Your Browser Does Not Support JavaScript. Please Update Your Browser and reload page. Have a nice day! From the September 2020 Newsletter - Center for Art Law

United States

Bell et al. v. The Hershey Co. et al., No. 1:20-cv-03331 (E.D.N.Y. filed on July 24, 2020). Brooklyn-based artist Andrew Bell is suing chocolate manufacturer Hershey, following cease-and-desist letters he received last year to enjoin him from selling his pricey vinyl sculptures, with monster-like faces and sharp teeth, which carry names like “Kisses of Death” and “Kill Kats.”  The complaint argues that his parodies of Hershey’s candies should be protected by the First Amendment, as Bell provides commentary on themes “including the processed food industry’s impact on health.”

NYC Art Handlers LLC v. Fergus Mccaffrey Inc., No. 653514/2020 (N.Y. Sup. Ct. filed on July 31, 2020). NYC Art Handlers, a Brooklyn-based art storage company, is suing art dealer Fergus McCaffrey in New York State Supreme Court. The complaint, filed in late July, alleges that the gallery failed to pay at least $145,583 in storage fees and the Plaintiffs are requesting that the court transfer the title of the artworks to their possession, in order to auction them off and to satisfy the gallery’s debt.

Miller Gaffney Art Advisory, LLC v. GiulianiNo. 653670/2020 (N.Y. Sup. Ct. filed on Aug. 7, 2020). The Miller Gaffney Art Advisory Group (“MGAA”) has filed a suit against former NYC mayor Rudolph Giuliani in New York Supreme Court, alleging that he owes over $15,700 for services rendered during his 2019 divorce when MGAA was hired to appraise the value of the couple’s collection, so that it may be equitably divided after 15 years of marriage. The complaint, filed by Mazzola Lindstrom on behalf of MGAA, is based on breach of contract and unjust enrichment.

Restellini v. The Wildenstein Plattner Institute, Inc., No. 1:20-cv-04388 (S.D.N.Y. filed June 9, 2020). In the lawsuit brought in June by Amedeo Modigliani expert Marc Restellini against the Wildenstein Plattner Institute (“WPI”) for allegedly violating his copyright and misappropriating his trade secrets in WPI’s upcoming catalogue raisonne on the artist, WPI fought back on August 14th with counterclaims of copyright infringement, conversion, and false advertising. The WPI claims that Restellini’s suit is “a belated and wrongful attempt to seize control over scholarship that was researched, collected and organised by others, and to ‘own’ facts concerning the artist Amedeo Modigliani (“Modigliani”) that do not belong to him.”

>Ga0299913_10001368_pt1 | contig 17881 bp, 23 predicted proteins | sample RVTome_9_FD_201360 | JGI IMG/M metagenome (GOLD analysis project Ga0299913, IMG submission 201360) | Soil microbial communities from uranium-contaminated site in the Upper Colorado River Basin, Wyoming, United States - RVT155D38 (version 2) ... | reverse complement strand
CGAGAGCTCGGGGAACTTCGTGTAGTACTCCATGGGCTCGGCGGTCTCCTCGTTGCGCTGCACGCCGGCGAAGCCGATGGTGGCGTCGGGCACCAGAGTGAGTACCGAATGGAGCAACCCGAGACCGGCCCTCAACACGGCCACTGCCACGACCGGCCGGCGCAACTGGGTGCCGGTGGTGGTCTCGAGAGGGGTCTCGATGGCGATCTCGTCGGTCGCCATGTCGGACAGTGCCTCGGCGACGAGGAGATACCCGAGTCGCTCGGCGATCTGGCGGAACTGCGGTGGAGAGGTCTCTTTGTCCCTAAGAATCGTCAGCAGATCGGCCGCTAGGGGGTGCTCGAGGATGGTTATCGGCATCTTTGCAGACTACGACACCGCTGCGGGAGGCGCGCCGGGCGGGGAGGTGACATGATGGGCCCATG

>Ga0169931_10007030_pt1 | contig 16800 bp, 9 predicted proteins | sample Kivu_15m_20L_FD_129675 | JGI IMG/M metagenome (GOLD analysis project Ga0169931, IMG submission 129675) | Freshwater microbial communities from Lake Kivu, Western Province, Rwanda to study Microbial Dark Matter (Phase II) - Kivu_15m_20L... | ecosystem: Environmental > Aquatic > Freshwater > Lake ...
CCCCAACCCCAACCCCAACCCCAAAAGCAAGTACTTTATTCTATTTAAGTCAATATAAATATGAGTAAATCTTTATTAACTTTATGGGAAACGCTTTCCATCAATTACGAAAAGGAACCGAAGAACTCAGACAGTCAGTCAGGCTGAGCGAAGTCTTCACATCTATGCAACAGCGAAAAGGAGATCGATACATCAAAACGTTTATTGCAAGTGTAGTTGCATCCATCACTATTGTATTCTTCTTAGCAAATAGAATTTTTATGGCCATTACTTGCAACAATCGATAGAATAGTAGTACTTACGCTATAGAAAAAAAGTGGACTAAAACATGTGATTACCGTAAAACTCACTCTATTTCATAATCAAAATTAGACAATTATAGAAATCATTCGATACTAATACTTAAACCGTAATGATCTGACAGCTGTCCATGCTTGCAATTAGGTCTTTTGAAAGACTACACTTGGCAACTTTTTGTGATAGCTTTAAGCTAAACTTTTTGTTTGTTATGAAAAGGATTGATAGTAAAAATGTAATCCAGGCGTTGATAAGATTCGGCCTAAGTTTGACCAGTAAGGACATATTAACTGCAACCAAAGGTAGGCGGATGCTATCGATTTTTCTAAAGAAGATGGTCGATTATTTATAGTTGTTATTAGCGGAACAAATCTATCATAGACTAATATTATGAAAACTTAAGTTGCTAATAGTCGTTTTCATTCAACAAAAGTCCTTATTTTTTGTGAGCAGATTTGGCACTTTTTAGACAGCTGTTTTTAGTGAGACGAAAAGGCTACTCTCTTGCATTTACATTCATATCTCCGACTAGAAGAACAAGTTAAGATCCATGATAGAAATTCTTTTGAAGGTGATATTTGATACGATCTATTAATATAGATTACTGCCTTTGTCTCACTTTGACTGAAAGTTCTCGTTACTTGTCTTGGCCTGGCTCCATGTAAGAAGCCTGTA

Cassirer et al v. Thyssen-Bornemisza Collection, No. 19-55616 (9th Cir. Aug. 17, 2020). The Ninth Circuit affirmed a 2019 lower court determination that the Spanish Thyssen-Bornemisza museum is the rightful owner of Camille Pissarro’s “Rue St.-Honore, Apres-Midi, Effet de Pluie” (1897), stolen from the Cassirer family by Nazis in 1939. The court found that the museum sufficiently demonstrated it had no actual knowledge that the masterpiece had been looted when they acquired the artwork in 1993 as part of a state-funded deal for $350 million.


Belarus | Viktor Babariko, one of Belarus’s top collectors and the main rival of the current president, has been arrested and jailed ahead of the elections on charges of money-laundering.

France | The Parisian gallery Cybèle is seeking reimbursement by Hamburg-based seller Nassifa el-Khoury, French auction house Pierre Bergé, and its expert Christophe Kunicki for allegedly providing false provenance for the Egyptian sarcophagus they purchased in 2007, which was seized in New York in 2019 and repatriated by the Manhattan District Attorney.

UK | At the end of July, the UK Supreme Court rejected the application made by the Friends of Antique Cultural Treasures for permission to further appeal the decisions of the High Court and Court of Appeal dismissing its claim for judicial review of the Ivory Act 2018.

UK | The 20-year old Spanish performance artist Shakeel Massey, who punched Picasso’s “Bust of a Woman” (1944) at the Tate Modern, was sentenced to 18 months in prison for damaging the $26-million painting.